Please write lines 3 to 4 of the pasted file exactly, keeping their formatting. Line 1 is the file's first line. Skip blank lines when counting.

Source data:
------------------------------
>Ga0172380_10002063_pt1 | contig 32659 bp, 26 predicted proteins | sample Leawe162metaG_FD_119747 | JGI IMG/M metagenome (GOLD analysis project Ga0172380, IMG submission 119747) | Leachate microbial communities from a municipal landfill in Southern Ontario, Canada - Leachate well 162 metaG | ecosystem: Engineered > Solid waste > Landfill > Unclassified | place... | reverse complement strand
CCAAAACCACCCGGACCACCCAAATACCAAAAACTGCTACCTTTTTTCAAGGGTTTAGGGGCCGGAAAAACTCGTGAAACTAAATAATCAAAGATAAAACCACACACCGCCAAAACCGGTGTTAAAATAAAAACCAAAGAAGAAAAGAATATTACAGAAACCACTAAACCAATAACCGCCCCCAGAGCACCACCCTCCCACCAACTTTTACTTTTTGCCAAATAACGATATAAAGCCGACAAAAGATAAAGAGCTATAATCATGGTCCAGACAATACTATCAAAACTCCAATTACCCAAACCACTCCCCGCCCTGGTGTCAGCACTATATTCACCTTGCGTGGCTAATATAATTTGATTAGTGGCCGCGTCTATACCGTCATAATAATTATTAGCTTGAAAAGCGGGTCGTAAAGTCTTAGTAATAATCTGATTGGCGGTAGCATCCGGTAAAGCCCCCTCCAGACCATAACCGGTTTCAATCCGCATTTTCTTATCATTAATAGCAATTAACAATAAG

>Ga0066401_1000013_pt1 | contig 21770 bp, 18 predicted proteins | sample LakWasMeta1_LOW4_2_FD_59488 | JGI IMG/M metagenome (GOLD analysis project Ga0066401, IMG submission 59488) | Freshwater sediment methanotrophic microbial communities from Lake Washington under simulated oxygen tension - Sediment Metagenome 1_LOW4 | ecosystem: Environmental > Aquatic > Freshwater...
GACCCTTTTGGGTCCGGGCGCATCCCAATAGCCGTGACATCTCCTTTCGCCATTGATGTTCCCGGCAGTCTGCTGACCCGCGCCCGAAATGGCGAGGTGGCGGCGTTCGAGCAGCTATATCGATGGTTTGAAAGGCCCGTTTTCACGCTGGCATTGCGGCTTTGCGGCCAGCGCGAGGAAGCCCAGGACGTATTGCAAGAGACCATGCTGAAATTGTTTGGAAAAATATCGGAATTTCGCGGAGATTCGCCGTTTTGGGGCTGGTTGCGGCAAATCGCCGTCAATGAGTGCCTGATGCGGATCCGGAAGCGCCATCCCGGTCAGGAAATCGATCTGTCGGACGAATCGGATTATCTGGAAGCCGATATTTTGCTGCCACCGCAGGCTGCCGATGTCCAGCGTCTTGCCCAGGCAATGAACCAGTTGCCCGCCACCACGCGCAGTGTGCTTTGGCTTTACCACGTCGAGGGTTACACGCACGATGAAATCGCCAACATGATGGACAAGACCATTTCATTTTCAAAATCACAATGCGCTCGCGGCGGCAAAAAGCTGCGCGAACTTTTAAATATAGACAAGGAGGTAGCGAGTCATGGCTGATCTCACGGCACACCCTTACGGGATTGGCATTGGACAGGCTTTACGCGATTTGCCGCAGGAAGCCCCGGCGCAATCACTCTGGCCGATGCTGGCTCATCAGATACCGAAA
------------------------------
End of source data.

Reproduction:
>Ga0066401_1000013_pt1 | contig 21770 bp, 18 predicted proteins | sample LakWasMeta1_LOW4_2_FD_59488 | JGI IMG/M metagenome (GOLD analysis project Ga0066401, IMG submission 59488) | Freshwater sediment methanotrophic microbial communities from Lake Washington under simulated oxygen tension - Sediment Metagenome 1_LOW4 | ecosystem: Environmental > Aquatic > Freshwater...
GACCCTTTTGGGTCCGGGCGCATCCCAATAGCCGTGACATCTCCTTTCGCCATTGATGTTCCCGGCAGTCTGCTGACCCGCGCCCGAAATGGCGAGGTGGCGGCGTTCGAGCAGCTATATCGATGGTTTGAAAGGCCCGTTTTCACGCTGGCATTGCGGCTTTGCGGCCAGCGCGAGGAAGCCCAGGACGTATTGCAAGAGACCATGCTGAAATTGTTTGGAAAAATATCGGAATTTCGCGGAGATTCGCCGTTTTGGGGCTGGTTGCGGCAAATCGCCGTCAATGAGTGCCTGATGCGGATCCGGAAGCGCCATCCCGGTCAGGAAATCGATCTGTCGGACGAATCGGATTATCTGGAAGCCGATATTTTGCTGCCACCGCAGGCTGCCGATGTCCAGCGTCTTGCCCAGGCAATGAACCAGTTGCCCGCCACCACGCGCAGTGTGCTTTGGCTTTACCACGTCGAGGGTTACACGCACGATGAAATCGCCAACATGATGGACAAGACCATTTCATTTTCAAAATCACAATGCGCTCGCGGCGGCAAAAAGCTGCGCGAACTTTTAAATATAGACAAGGAGGTAGCGAGTCATGGCTGATCTCACGGCACACCCTTACGGGATTGGCATTGGACAGGCTTTACGCGATTTGCCGCAGGAAGCCCCGGCGCAATCACTCTGGCCGATGCTGGCTCATCAGATACCGAAA